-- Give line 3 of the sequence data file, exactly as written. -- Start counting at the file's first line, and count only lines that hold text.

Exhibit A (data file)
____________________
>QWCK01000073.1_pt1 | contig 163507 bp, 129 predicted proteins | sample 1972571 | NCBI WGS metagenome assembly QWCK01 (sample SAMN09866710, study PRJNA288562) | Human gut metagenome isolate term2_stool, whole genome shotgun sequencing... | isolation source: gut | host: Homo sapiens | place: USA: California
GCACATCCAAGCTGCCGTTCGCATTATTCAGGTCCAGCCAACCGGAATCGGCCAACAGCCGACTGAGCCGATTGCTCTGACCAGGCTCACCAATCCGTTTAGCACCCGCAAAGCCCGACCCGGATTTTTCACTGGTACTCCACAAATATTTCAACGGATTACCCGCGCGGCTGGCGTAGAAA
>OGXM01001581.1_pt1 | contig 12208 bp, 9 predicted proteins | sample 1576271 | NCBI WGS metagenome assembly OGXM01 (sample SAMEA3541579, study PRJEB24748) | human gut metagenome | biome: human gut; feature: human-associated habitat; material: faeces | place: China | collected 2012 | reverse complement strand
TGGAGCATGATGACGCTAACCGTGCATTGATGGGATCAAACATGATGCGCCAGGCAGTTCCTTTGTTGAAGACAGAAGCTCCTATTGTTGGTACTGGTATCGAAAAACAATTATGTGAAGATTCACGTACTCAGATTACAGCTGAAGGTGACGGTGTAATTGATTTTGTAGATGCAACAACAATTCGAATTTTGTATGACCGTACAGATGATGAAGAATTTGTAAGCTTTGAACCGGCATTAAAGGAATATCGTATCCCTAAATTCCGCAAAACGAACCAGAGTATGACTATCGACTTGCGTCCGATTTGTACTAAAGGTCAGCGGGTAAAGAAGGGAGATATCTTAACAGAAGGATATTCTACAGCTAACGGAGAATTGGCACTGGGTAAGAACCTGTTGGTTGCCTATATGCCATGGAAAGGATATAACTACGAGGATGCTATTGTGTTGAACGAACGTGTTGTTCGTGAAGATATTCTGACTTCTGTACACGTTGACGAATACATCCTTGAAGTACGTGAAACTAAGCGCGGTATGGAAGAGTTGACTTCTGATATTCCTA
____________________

>OGXM01001581.1_pt1 | contig 12208 bp, 9 predicted proteins | sample 1576271 | NCBI WGS metagenome assembly OGXM01 (sample SAMEA3541579, study PRJEB24748) | human gut metagenome | biome: human gut; feature: human-associated habitat; material: faeces | place: China | collected 2012 | reverse complement strand